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Summer Job Outlook Bleak for Teens

More teens found work in May, but fewer hold jobs than last year.

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Summer job hiring is off to a slow start for people ages 16-19, according to new employment numbers from the government.

Between April and May, 71,000 jobs were added for teens. While still an increase from the 6,000 jobs added in 2010 between those two months, the overall number of young people with jobs is still down from 2010. Steep decreases in teen employment over the past 12 months mean 159,000 fewer 16-to-19-year-olds are employed than in May 2010, when more than 4.3 million teens had jobs.

[Learn how to find a summer job.]

Summer job gains for young people have fallen during the past few years. Between May and July of last year, just 960,000 jobs were added over the summer, the fewest in more than a decade and a far cry from the turn of the century, when about 2 million jobs for young people were added during the summer.

Now, less than a quarter of all teens are employed. The June-August average teen summer employment rates have set post-World War II record lows in each of the years from 2007 to 2010, according to a study by the Center for Labor Market Studies at Northeastern University. Since 2000, the teen summer employment rate has declined from 45 percent to 25.6 percent last year. The center predicts that the rate will improve to 27 percent this summer, but May returns aren't promising.

"Employers have so many applicants in their queue that when kids go out to look for jobs they get told, 'Don't bother, we have too many people,'" says Andrew Sum, coauthor of the Northeastern report and director of the Center for Labor Market Studies. Sum says that although many older people are out of work, young adults need to get work experience as early as possible. "A lot of people need jobs, but for teenagers to always be put at the back of the queue is not a good solution to the long-term needs of the American economy."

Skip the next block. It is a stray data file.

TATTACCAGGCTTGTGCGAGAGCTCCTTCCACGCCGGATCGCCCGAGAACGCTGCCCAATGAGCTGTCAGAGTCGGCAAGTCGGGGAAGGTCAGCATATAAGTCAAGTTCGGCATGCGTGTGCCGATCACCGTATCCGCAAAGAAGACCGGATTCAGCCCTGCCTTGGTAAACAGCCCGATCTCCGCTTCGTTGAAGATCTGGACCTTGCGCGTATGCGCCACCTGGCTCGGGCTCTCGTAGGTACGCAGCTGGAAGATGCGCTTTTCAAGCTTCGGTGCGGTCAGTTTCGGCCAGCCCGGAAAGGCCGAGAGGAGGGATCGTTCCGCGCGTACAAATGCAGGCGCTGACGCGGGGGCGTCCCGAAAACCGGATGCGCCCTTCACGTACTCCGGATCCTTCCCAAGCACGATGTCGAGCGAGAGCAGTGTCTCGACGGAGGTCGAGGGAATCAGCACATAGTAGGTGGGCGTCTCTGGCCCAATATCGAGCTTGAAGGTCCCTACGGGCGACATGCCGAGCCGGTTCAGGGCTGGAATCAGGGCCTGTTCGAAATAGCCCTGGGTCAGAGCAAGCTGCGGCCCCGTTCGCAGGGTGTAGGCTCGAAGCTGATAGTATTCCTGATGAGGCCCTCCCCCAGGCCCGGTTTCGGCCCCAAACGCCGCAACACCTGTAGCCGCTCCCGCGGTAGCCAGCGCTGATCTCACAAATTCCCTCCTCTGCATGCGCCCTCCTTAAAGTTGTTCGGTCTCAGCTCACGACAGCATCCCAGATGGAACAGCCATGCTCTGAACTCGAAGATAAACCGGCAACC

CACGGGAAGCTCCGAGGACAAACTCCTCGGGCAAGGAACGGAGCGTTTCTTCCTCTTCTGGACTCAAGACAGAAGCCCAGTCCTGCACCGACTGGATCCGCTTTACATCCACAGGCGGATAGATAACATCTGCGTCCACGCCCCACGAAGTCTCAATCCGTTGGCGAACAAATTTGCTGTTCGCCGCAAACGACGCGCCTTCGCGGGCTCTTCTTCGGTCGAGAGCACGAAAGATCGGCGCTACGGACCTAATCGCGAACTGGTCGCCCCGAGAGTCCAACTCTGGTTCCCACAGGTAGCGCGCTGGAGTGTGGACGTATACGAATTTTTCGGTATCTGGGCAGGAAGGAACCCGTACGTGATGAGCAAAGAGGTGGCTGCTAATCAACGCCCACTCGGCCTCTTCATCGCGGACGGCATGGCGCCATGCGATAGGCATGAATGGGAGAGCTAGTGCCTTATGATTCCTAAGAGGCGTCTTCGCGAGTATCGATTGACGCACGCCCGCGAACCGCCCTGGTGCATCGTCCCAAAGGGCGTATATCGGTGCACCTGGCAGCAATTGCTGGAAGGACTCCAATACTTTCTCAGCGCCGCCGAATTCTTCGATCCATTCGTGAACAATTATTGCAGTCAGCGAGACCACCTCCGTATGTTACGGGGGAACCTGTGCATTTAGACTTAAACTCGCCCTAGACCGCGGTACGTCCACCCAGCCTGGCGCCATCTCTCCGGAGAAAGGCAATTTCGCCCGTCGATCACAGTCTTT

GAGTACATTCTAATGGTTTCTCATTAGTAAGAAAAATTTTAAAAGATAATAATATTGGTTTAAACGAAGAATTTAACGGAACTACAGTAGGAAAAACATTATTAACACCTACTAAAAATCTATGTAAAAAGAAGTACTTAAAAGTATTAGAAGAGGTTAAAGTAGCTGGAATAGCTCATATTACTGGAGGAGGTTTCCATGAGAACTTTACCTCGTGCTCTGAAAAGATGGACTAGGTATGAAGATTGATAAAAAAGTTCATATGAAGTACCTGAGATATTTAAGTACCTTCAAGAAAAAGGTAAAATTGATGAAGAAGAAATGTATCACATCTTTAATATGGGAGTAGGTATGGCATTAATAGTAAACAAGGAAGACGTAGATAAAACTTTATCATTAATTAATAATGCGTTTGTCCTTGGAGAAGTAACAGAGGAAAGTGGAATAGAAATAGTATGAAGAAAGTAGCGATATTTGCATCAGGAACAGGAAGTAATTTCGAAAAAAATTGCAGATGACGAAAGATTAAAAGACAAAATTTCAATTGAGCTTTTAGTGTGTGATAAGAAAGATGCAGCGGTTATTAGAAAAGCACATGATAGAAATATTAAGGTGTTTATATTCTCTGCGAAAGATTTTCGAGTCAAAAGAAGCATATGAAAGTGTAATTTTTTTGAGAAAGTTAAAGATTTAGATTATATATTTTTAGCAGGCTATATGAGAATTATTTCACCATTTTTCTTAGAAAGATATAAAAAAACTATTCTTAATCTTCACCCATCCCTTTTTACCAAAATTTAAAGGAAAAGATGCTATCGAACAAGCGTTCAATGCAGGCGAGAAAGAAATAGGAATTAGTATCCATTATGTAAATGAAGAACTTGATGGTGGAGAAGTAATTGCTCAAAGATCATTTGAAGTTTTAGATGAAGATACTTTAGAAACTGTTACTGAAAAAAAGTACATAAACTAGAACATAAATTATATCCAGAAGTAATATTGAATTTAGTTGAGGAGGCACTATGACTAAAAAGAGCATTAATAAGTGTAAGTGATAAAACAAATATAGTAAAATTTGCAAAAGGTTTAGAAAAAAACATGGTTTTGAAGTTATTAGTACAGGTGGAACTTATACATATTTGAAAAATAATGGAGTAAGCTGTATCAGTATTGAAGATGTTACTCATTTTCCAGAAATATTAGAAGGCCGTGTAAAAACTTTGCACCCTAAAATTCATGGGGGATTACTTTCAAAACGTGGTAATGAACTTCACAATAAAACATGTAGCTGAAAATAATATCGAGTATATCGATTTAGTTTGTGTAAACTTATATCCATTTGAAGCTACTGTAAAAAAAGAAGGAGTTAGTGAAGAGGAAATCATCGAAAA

[Read more about the sputtering job market.]

Jobs in industries such as retail, leisure, and hospitality—which are typically popular for teen employment—decreased between April and May. Although jobs in retail increased by 64,000 in April, 8,500 jobs were lost in May. Leisure and hospitality followed a similar pattern: After 32,000 jobs were gained in April, 6,000 were lost in May.

Many government-sponsored summer job programs have been eliminated due to budget constraints, forcing many teens to turn to the private sector. For instance, the Clarion-Ledger reports that nearly 1,200 teens applied for 275 job openings in a government job program in Jackson, Miss. Programs like this are getting rarer, Sum says. In many major cities, just 1 in 10 young people work over the summer.

Sum sees the problem most in low-income neighborhoods where few jobs are available and government funding for inner-city job programs has been allocated elsewhere. "The rates are so low that we ought to consider it a major jobs crisis," he says. "It's hard to get Congress to pay attention when they see all these other people without jobs."

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